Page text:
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  Converting RGB images to a master palette  (Read 5928 times)
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Offline Archive
« Posted 2016-08-20 18:05:40 »

Hi, so I have a master palette of 256 colors. I want to convert a loaded RGB image to use this palette. Essentially, clamping the colors in the RGB image to the closest color it can find in the palette. I've tried for a few hours now to brute force it but it takes too long and produces vastly incorrect results. Does anyone have a solution?

Offline basil_

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« Reply #1 - Posted 2016-08-20 19:33:54 »

did you try hashing yet ? i mean something like
int idx = int(luminance(color.rgb) * 255)
- for a gray-scale ramp.

anyway, i guess after brute force some sort of hashing would do the trick.
Offline ddyer
« Reply #2 - Posted 2016-08-20 19:41:03 »

There are different solutions depending on if the palette is fixed or flexible.  

You can do pretty well by taking a color distance metric and selecting the nearest palette color. Keep track
of the RGB error and add it into the next pixel, so the average selected pixel stays near the original RGB colors.

If you can choose your palette, then histogram your colors, and use a peano curve to walk the histogram
to group histogram colors to select palette colors, and make the palette colors conform to the centroid of
the corresponding histogram boxes.  This can produce magically good pictures even with very few colors.

Of course, doing all this efficiently is difficult to do yourself, and I have no idea what commercial color reduction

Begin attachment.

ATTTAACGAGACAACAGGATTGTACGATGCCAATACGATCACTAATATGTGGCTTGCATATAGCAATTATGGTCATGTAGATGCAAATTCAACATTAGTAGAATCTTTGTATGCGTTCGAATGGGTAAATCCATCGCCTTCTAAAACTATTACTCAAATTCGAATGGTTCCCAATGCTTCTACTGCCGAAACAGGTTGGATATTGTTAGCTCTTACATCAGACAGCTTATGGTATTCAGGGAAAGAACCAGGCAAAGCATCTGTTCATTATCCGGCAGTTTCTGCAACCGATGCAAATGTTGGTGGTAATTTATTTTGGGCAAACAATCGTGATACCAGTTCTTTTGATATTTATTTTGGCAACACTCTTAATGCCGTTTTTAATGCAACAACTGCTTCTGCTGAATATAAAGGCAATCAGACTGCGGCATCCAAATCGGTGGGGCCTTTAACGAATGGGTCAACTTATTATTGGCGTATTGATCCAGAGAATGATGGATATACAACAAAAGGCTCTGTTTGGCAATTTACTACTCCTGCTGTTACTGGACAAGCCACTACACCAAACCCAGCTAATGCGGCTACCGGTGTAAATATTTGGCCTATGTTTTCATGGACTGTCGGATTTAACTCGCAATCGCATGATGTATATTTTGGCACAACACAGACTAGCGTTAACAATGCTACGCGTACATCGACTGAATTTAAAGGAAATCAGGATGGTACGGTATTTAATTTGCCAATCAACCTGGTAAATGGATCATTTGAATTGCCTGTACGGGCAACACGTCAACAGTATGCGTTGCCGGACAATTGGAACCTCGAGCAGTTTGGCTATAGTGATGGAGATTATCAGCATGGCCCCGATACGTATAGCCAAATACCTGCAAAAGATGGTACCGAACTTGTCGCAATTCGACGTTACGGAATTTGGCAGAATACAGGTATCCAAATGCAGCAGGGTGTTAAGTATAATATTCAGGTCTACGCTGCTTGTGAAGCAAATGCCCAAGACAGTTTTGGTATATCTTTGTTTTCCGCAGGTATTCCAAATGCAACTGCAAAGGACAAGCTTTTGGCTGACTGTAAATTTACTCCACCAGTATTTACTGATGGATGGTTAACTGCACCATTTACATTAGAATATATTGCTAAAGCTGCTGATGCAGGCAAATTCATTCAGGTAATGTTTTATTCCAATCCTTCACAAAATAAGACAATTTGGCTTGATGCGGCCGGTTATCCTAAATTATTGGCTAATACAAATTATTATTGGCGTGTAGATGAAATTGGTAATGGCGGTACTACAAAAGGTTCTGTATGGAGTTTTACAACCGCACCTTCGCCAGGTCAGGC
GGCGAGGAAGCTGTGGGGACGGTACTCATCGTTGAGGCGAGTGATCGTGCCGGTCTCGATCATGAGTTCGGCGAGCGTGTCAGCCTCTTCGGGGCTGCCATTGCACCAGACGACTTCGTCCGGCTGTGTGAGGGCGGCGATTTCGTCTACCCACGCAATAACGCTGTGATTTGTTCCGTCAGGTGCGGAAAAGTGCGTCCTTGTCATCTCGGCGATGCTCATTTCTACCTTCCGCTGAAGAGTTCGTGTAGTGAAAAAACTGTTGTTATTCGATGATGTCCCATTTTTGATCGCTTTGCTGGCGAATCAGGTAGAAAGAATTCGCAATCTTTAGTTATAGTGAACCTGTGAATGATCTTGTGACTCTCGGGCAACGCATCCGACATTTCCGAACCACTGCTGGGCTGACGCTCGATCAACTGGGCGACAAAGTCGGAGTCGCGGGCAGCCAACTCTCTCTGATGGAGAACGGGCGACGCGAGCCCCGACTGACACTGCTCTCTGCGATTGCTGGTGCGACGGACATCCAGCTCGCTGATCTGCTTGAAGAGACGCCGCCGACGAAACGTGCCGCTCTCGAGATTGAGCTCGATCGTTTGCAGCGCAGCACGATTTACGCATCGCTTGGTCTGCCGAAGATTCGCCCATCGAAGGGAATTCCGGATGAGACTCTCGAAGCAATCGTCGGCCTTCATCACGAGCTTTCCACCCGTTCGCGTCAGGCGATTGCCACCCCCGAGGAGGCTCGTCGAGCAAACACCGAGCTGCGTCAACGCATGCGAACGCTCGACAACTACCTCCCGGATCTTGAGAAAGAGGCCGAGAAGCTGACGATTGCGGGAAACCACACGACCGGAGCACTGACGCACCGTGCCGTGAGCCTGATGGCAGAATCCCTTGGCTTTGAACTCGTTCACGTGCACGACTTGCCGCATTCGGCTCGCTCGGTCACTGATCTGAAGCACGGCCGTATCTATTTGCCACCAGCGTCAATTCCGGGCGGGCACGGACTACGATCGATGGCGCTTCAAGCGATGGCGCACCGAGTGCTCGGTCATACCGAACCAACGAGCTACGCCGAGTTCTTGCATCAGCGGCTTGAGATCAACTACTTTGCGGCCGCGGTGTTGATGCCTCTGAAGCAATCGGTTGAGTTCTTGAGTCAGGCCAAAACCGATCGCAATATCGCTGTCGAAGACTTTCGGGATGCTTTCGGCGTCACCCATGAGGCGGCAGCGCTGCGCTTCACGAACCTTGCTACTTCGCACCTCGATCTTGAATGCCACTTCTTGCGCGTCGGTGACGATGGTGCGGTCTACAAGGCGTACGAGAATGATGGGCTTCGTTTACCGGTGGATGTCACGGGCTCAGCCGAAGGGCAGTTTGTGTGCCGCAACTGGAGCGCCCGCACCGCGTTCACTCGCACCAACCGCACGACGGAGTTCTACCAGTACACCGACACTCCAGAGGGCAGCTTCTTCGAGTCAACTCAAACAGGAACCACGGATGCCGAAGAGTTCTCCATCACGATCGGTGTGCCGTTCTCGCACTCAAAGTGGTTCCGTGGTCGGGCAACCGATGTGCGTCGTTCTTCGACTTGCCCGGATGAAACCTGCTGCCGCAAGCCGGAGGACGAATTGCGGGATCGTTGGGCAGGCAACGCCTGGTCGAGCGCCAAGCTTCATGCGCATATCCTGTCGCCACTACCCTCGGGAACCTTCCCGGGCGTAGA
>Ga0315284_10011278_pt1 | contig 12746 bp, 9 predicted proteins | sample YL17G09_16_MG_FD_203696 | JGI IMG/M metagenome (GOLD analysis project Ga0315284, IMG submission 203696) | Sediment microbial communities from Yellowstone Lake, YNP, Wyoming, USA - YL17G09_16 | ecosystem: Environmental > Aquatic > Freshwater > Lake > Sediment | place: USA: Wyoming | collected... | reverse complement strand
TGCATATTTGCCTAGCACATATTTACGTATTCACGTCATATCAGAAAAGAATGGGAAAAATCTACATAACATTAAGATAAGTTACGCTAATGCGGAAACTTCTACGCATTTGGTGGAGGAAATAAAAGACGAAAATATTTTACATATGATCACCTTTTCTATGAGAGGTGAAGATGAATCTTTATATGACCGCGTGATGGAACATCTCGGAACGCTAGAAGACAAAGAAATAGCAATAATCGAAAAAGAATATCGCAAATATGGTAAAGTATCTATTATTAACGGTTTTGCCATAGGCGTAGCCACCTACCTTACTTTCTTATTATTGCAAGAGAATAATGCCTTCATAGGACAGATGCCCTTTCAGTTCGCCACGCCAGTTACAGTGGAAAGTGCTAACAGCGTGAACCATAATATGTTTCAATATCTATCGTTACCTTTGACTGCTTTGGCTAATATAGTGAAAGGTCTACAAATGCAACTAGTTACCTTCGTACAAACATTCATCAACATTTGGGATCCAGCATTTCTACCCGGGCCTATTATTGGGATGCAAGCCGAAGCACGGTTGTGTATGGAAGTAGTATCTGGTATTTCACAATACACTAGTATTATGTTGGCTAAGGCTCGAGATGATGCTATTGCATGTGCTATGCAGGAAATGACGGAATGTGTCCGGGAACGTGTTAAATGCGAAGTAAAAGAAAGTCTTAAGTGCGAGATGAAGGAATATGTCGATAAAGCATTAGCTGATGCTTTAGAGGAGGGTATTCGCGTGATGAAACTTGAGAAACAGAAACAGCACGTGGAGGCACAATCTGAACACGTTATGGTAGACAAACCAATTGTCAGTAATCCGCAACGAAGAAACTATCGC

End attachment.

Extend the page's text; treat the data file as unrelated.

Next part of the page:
programs will work well for you.   Photoshop is not bad.
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Offline theagentd
« Reply #3 - Posted 2016-08-20 21:01:00 »

I guess a reverse lookup table would kinda work. If you have 256*256*256 different colors possible, you can simply create a table for all those combinations (16MB). I guess doing some kind of approximation to reduce the size of the table would be a good idea though. xd

Myomyomyo.
Offline richierich
« Reply #4 - Posted 2016-08-20 23:04:23 »

^ Yes that would also reduce lookup misses a lot so fewer times to calculate colour distance. And if the image is getting reduced to 256 colours anyway it sounds like it could stand some simple posterizing first, like truncate the R, G, B each to the nearest multiple of 8 or 16.

The OP question said that brute forcing wasn't working and producing incorrect results. I was just curious what the brute forcing consisted of? Also how accurate the results have to be.
Offline Archive
« Reply #5 - Posted 2016-08-21 00:42:22 »

Thanks everyone Smiley richierich, the brute force version was when I converted all the RGB colors from the image to LAB format since I read that that format makes distance calculations simple and correct.

Offline CoDi^R
« Reply #6 - Posted 2016-08-22 08:47:17 »

I've been experimenting with color distances a while back since we are using some kind of master palette ourselves. Right now we don't use them, but do exact RGB to palette matching (meaning, color distance must be == 0 all the time) and output warnings/errors if no match is found by choice of our pixel artists (they produce art *using* our palette, and want to see if they are using a color not available in the palette), but I kept the utility functions around just in case.

I tried using both RGB and HSV color spaces. In our case, results were pretty much the same. Of course, the max distance depends a lot on the palette you use.

Also, I didn't invent these formulas, but I don't remember the references right now.

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   // note: returns the square distance, avoiding the sqrt()
   public static float distanceSqrRGB(float r0, float g0, float b0, float r1, float g1, float b1) {
      float r = 0.30f * (r0 - r1);
      float g = 0.59f * (g0 - g1);
      float b = 0.11f * (b0 - b1);

      return r * r + g * g + b * b;
   }

   public static float distanceHSV(float r0, float g0, float b0, float r1, float g1, float b1) {
      float avgHue = Math.abs(r0 - (r0 + r1) * 0.5f);
      float avgSaturation = Math.abs(g0 - (g0 + g1) * 0.5f);